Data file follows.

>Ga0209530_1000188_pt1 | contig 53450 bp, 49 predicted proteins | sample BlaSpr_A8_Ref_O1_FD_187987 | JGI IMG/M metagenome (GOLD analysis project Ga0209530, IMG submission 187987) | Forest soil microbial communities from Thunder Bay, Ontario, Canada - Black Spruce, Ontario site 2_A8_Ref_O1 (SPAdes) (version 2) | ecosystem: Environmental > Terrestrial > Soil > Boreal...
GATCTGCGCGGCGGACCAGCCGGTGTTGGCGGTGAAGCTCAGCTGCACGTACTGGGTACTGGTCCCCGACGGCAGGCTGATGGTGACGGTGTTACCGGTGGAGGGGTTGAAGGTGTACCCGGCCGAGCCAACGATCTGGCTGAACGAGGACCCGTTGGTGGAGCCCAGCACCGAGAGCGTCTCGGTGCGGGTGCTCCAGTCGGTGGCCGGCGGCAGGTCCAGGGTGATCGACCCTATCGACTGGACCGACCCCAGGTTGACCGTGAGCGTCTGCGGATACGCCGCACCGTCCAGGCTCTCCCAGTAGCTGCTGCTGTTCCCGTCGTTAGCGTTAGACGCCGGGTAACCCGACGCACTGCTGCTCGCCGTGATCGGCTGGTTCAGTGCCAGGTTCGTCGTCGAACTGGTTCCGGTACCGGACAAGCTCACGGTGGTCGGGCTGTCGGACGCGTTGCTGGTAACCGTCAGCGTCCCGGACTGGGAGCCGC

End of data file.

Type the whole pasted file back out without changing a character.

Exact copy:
>Ga0209530_1000188_pt1 | contig 53450 bp, 49 predicted proteins | sample BlaSpr_A8_Ref_O1_FD_187987 | JGI IMG/M metagenome (GOLD analysis project Ga0209530, IMG submission 187987) | Forest soil microbial communities from Thunder Bay, Ontario, Canada - Black Spruce, Ontario site 2_A8_Ref_O1 (SPAdes) (version 2) | ecosystem: Environmental > Terrestrial > Soil > Boreal...
GATCTGCGCGGCGGACCAGCCGGTGTTGGCGGTGAAGCTCAGCTGCACGTACTGGGTACTGGTCCCCGACGGCAGGCTGATGGTGACGGTGTTACCGGTGGAGGGGTTGAAGGTGTACCCGGCCGAGCCAACGATCTGGCTGAACGAGGACCCGTTGGTGGAGCCCAGCACCGAGAGCGTCTCGGTGCGGGTGCTCCAGTCGGTGGCCGGCGGCAGGTCCAGGGTGATCGACCCTATCGACTGGACCGACCCCAGGTTGACCGTGAGCGTCTGCGGATACGCCGCACCGTCCAGGCTCTCCCAGTAGCTGCTGCTGTTCCCGTCGTTAGCGTTAGACGCCGGGTAACCCGACGCACTGCTGCTCGCCGTGATCGGCTGGTTCAGTGCCAGGTTCGTCGTCGAACTGGTTCCGGTACCGGACAAGCTCACGGTGGTCGGGCTGTCGGACGCGTTGCTGGTAACCGTCAGCGTCCCGGACTGGGAGCCGC